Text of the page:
Monday, August 10, 2015

Day 357: Can Eight Pairs Make You Happy?

Ironically I find it more difficult to find things to write about when I write less often than when I do it all the time. All the time means you need to think outside the box, be creative. Once in a while feels like it should be a catch up. For lack of any other bright ideas, I was going to tell you about the holidays we had been on since I became a slack writer/blogger—Jervis Bay (dogs in water) and the Gold Coast (dogs in hammocks)—but a couple of weeks ago I had a spell in which I was so-oooo-ooo blue. And it got me thinking about a different topic altogether: Do the people who do okay in the First World have the right to be unhappy?

Mr Earwig and the Earwig babies at Australia's, and maybe the world's, whitest beach: Hyams Beach, Jervis Bay

Because, really, I am doing okay. I have a job. Maybe it is a stressful, anxiety-producing and under, or not-at-all, appreciated job. Maybe it is a job that doesn't let me use my brain enough or my creativity at all. But it pays. Pretty well. I have a home. Our own home. Well one point one nine percent ours—the bank owns the rest, but that is a privilege in itself. I have people who love me: more importantly they put up with me. Not all of them are human. I have access to information and technology and health care (if I really, really had to!) and food, utilities and clothing and transport, clean water, books and education—I even live where there is a slightly more progressive social attitude to gender, justice and inclusivity (progressive I said, not perfect).


Given all that, I feel obliged to be happy. That makes being unhappy a lot, lot, well ... unhappier. Do you ever feel like this? I don't have high or unrealistic expectations of happiness; I know that contentment is a much better goal. Maybe it is chemical, maybe hormonal. Maybe it is the swing of life going in the other direction. Maybe I feel my life has no meaning or worth or value. Am I alone in this? In a world where we have everything we could want, what is it that would actually make us happy?


I have no idea. I don't know what drives me, I don't know what I want to be when I grow up (and that day is fast approaching, I am sure), I don't know what I am passionate about. Or maybe I do, but I am scared to commit to changing it in case it takes a lot of work and I decide I was wrong. Although, would that be any different to where I am now? Maybe nothing I do will make any difference; maybe life isn't dependant, at all, on what you do, but only how you look at what you do. Maybe I think about it too much. Maybe life is not meant to be any more than four days of the craziness of humanity lumped onto my screen at work to dispatch, and then four days of hiding under a blanket reading books and ignoring the state of the house! Maybe life is just absurd!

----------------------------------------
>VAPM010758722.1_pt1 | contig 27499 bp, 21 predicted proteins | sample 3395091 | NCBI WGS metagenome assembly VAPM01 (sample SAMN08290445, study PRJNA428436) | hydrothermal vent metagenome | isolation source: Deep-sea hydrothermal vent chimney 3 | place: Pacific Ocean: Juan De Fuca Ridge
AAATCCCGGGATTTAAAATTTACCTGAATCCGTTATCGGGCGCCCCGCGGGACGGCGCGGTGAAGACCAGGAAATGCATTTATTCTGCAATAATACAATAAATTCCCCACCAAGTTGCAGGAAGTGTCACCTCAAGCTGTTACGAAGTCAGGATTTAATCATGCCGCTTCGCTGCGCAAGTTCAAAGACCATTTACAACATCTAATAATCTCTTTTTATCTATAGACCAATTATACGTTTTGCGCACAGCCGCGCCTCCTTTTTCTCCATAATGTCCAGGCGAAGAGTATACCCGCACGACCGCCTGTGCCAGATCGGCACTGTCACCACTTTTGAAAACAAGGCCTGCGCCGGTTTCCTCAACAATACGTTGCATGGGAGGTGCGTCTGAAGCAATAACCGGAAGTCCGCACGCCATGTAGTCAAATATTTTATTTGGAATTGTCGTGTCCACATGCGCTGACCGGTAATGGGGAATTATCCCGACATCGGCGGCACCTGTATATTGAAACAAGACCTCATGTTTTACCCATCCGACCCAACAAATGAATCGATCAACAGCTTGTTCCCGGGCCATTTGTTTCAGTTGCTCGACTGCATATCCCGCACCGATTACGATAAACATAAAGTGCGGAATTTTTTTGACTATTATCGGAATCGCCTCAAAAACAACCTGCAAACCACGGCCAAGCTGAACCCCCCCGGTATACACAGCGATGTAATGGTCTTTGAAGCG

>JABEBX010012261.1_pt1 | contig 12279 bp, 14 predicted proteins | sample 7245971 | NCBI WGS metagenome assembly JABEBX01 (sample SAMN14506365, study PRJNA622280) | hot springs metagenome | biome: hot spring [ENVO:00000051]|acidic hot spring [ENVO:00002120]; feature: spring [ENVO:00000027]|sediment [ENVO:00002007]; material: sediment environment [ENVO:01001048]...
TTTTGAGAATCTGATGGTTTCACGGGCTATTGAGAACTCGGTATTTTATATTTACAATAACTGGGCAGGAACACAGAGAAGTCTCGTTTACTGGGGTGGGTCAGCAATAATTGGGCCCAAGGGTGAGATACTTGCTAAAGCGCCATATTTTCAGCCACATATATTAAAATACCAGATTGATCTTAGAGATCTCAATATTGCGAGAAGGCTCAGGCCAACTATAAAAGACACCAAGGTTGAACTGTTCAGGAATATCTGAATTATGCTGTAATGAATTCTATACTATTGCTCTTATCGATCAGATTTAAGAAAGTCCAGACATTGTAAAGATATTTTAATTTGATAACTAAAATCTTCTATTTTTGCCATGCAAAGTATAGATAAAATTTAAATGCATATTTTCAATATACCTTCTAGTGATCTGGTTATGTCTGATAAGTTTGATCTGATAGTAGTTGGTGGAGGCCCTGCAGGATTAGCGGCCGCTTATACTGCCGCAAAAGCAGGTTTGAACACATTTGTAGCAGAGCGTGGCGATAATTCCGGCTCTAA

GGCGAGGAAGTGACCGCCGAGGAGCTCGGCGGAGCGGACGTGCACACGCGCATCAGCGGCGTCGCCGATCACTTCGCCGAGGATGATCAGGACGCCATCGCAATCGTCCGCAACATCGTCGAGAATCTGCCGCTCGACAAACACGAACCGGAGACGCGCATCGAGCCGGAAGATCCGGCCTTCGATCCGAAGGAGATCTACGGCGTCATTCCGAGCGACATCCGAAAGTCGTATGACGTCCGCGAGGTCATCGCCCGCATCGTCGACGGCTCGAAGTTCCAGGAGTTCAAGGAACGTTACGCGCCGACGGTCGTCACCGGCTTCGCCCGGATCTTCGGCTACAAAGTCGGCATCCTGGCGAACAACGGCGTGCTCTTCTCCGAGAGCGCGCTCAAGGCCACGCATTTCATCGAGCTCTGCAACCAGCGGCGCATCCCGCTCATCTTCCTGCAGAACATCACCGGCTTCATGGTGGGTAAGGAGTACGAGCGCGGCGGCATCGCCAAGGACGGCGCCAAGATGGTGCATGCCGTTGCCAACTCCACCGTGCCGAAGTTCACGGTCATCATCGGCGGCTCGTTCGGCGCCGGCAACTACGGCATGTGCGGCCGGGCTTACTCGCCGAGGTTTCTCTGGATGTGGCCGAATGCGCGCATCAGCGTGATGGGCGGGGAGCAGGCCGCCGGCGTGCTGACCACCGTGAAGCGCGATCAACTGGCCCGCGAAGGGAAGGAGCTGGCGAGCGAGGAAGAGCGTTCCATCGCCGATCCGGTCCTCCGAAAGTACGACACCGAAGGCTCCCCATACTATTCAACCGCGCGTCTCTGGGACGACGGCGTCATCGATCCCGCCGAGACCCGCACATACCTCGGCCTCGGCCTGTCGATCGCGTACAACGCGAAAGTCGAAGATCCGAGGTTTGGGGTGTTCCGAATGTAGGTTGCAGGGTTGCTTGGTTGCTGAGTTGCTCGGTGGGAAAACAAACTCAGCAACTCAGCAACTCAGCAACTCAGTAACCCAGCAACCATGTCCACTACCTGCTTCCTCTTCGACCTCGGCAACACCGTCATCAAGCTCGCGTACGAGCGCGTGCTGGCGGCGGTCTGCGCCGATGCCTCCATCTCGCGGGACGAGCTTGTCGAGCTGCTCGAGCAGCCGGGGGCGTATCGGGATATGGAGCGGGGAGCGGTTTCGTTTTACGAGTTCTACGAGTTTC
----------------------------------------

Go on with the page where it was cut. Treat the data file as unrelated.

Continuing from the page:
I believe there are two keys that will unlock the puzzle box: 'creativity' and 'meaning'. And I believe there is one thing that is willing me to, wishing I would, kicking me in the butt with spurs in the hope I turn those keys, even though I seem so reluctant—the idea of doing what I do for a living until I am seventy. Mortifying! Putting creativity and meaning into either of the four day blocks in my life (work or home) is what needs to happen. Working out how to do that is what is making me unhappy. Whether I have the right to be or not?

The very picture of unhappiness? Gold Coast, Queensland

But about the shoes. Pair eight is a new trend for me in two ways: they are neutral (I know!!) and they are from the op-shop (thrift store for you Northerners). I have managed to get a nice little thrifted collection of shoes recently—criteria being they fit, and that they seem unworn to the highest possible degree. These meet criteria.

The Outfit
Mohair jumper: Thrifted in the USA
Jackette: Op-shopped
Skirt: Op-shopped
Belt: Gold and Op-shopped
Shoes: Op-shopped


Photographer de Jour: Moi


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